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This weeks Beyond the Boundary discusses the importance of management supporting their newly-appointed supporting coaches, particularly given the unique motivational challenges posed by the Pakistan team.

20 June 2012

Another ODI series, another loss, this time against Sri Lanka. Pakistan have been an average one-day team for quite a while and the regurgitation of reasons for ODI losses against the top teams serve no purpose if the underlying issue isn't tackled. Batting, bowling and fielding are secondary concerns when the majority of the individuals seem ambivalent about representing the national side.

 

Mercurial isn't the right word when when referring to the Pakistan team, for it romanticises a consistent catalogue of calculated political shenanigans within the team and administration. Don't like a captain or coaches? Work to rule. Badly.

 

Those who has witnessed the ODI series will have seen a disinterested performance from a set of players who couldn't have fielded worse if they had been actively trying to undermine the new coach. It doesn't take a body language expert to understand there are issues in the team. Those seeking to re-establish their place in the team of course fielded well – Sami afforded his team-mates a duty of care they don't often repay and even the normally sedate Farhat instigated a run-out, suggesting motivation is a serious issue for the rest of the team. Julien Fountain has written of leading horses to water, and those words will have been selected carefully by a man experienced in working with top cricketers. The insinuation shouldn't be underestimated.

 

When a group of players shows a lack of desire to to improve, it becomes the responsibility of upper management to deal with such individuals, and to support the coaches they appointed. This will allow the coaching team to implement the ideas which have brought them success and focus on their primary role, which is not that of babysitter. If management don't, then the appointment of such high-profile coaches can be considered merely for the vanity of the appointers, and the players are reacting accordingly by not respecting the new men in charge.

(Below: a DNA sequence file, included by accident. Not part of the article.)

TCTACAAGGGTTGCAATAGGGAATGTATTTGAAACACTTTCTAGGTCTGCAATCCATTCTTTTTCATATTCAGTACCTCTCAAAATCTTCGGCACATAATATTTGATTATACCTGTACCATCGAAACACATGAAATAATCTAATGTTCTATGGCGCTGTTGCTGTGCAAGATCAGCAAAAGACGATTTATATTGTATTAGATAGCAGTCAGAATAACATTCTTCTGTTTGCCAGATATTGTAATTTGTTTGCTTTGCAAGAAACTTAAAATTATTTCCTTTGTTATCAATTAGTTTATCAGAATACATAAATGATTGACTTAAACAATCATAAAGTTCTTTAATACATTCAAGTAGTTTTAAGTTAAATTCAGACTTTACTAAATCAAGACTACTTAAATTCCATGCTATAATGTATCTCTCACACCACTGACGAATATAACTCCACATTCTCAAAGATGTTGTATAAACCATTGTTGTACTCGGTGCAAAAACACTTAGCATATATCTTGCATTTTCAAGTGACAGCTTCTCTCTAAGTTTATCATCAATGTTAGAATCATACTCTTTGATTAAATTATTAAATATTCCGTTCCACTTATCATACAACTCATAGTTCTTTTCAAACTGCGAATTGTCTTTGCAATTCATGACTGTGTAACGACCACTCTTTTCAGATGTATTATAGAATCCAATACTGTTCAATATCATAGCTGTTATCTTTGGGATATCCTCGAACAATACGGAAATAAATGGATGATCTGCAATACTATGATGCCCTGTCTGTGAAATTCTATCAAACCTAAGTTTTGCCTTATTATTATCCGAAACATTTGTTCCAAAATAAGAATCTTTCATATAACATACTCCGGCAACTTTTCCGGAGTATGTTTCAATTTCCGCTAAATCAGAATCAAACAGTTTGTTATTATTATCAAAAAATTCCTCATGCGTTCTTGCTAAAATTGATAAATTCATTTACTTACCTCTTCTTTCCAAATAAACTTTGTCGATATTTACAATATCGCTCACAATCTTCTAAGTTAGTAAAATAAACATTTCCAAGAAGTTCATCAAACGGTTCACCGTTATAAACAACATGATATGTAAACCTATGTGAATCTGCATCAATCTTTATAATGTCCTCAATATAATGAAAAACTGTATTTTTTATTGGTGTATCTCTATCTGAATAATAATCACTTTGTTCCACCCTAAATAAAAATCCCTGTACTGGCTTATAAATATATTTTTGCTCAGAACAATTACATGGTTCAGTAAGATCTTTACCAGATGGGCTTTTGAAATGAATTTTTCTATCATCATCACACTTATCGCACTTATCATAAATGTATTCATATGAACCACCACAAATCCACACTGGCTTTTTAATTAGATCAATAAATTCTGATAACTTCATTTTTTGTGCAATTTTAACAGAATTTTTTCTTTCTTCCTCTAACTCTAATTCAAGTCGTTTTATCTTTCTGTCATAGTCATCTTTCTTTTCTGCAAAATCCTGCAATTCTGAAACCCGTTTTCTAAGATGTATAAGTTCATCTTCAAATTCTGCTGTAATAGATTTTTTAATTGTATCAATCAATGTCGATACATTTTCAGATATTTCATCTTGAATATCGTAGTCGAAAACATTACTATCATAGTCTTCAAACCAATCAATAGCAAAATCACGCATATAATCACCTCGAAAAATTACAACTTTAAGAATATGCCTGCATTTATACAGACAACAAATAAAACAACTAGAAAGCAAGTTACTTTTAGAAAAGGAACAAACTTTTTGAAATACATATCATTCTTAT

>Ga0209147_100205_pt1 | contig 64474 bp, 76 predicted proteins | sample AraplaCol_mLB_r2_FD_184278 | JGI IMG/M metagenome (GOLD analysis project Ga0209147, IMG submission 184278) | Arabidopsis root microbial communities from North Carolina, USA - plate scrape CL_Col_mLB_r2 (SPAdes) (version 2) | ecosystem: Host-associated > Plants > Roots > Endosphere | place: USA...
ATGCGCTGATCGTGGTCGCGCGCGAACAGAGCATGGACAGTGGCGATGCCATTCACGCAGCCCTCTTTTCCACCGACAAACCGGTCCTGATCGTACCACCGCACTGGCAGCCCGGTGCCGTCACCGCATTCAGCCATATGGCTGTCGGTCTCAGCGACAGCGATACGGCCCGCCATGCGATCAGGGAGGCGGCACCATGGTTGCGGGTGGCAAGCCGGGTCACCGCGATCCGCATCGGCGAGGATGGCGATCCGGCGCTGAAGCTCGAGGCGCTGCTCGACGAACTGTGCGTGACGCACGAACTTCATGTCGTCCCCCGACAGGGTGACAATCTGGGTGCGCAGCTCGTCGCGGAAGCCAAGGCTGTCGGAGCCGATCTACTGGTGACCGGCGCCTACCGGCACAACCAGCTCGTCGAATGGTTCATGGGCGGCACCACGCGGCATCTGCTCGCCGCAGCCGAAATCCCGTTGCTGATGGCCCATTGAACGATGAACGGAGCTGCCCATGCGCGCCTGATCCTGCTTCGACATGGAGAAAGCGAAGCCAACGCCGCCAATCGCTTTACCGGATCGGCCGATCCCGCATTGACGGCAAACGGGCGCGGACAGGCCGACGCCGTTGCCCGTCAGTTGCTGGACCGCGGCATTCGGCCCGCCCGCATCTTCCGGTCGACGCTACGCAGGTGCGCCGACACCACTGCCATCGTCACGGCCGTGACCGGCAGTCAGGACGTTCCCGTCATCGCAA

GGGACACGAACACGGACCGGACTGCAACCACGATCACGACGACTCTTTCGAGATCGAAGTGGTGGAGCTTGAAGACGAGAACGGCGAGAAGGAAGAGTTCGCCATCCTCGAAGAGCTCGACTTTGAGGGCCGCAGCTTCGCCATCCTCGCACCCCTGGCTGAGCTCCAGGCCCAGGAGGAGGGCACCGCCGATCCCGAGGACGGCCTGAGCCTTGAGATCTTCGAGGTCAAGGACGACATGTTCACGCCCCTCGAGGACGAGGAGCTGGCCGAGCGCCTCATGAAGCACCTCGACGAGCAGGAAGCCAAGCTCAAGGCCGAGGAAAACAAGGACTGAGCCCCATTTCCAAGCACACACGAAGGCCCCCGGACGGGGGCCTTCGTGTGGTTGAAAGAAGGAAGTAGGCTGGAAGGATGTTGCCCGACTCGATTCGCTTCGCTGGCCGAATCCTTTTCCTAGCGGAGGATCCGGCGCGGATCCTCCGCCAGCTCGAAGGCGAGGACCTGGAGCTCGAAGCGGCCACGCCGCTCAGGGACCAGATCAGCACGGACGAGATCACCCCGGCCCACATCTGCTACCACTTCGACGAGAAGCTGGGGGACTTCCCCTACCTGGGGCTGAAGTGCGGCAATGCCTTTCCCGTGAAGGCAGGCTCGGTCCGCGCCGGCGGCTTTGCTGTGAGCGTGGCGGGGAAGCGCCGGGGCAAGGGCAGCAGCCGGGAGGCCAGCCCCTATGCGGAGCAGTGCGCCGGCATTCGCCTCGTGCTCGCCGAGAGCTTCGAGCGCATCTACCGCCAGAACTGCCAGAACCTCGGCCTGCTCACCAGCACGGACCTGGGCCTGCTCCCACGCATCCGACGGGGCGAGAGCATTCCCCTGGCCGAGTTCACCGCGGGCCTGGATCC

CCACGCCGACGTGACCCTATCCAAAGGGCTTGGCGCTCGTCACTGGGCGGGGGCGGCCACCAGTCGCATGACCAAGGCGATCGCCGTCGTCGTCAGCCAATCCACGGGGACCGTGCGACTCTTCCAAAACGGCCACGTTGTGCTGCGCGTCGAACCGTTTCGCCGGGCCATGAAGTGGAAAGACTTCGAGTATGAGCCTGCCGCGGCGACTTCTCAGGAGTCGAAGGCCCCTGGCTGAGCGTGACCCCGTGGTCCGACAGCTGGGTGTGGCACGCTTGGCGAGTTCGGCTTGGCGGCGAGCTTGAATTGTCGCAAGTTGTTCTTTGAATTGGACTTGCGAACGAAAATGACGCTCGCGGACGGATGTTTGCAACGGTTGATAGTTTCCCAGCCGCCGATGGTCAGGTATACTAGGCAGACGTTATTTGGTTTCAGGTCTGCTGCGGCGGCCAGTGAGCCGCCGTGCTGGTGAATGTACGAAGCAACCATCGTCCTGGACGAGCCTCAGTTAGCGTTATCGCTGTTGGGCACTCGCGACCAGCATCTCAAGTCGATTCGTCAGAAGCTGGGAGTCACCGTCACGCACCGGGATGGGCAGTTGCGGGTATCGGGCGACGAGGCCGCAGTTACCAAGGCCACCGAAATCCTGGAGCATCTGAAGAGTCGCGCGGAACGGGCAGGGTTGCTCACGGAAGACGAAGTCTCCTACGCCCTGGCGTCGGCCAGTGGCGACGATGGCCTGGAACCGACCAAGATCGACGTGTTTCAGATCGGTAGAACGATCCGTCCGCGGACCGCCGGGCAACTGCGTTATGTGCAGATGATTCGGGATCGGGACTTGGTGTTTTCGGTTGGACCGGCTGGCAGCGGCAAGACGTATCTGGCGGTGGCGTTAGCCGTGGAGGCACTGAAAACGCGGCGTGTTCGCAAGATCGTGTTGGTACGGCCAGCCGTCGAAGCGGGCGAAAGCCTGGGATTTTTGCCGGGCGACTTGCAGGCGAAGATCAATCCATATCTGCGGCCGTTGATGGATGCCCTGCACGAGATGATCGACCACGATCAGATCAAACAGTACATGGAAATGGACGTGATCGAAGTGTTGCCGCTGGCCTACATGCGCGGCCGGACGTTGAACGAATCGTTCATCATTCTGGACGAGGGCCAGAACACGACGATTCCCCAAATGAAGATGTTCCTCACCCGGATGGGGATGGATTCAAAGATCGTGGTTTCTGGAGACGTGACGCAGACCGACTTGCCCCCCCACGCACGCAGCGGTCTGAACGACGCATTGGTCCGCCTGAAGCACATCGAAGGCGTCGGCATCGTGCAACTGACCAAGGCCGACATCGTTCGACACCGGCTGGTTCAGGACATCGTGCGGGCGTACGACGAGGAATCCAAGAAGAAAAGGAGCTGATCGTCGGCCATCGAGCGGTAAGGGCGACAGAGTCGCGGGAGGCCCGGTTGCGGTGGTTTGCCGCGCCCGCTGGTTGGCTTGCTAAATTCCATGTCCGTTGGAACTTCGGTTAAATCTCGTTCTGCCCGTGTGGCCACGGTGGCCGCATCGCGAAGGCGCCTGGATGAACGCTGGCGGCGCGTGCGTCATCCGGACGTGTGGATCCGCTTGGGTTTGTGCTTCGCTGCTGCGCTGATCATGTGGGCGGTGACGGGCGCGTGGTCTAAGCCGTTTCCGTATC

It doesn't help the team is led by the most uninspiring of ODI cricketers. The captain-coach relationship is pivotal in driving a team forward and it's hard to imagine practice sessions involving Misbah being the most energetic, despite his obvious fitness levels.

 

The previous coach Mohsin Khan, for all his limitations and lack of formal qualifications, understood the intricacies of player politics and was able to wield considerable power through his direct links to the selection committee, of which he was previously chairman. Fear of exposure and consequences is a language readily understood by the lazy and it's what the fielding unit of Pakistan requires - not necessarily to improve but to at least instil the desire to improve. He was also the coach who thought Pakistan should have played the Test series before the ODIs and it's difficult to disagree. Ajmal didn't play the final match of the series, no doubt protecting his mystique from the Sri Lankans before it was lost in the ODIs.

 

The Pakistan team's general apathy in ODIs isn't without consequence in the longer format in other ways too, with key Test figure Misbah being banned for the first match due to slow over rates.

 

The importance of support, for coaches who will have arrived with their own methods, only to be constrained by the lack of understanding and willingness by those they are expected to mould, shouldn't be underestimated. The extent to which they are responsible for the lack of discernible changes in personnel in the ODI side soundly thrashed by the England in the UAE, and the uncertainty around team composition is not fully known. It serves to undermine their efforts and emphasises the lack of clear strategy.

 

The poor of fielding also shows a distinct lack of respect for their fellow professionals. Sohail Tanvir twice misfielded of Sami, and Sarfraz dropped a catch. For a bowler attempting to justify his section in the international side, these were careless mistakes which could potentially be career-ending and such errors can only further exacerbate an potentially fractious situation.

 

Pakistan found a suitable leader in Test matches in their time of need – it's now time for a decision on the ODI captain. It will have to be a brave one, perhaps that of Azhar Ali, who has batted well early in his limited overs career and is fast earning the respect of his peers as a tough fighter. If he is appointed, he will need support to ensure the errors made with another young captain Shoaib Malik are not repeated. Whatever changes are made, they can't be worse than the current mess.

 

Discuss!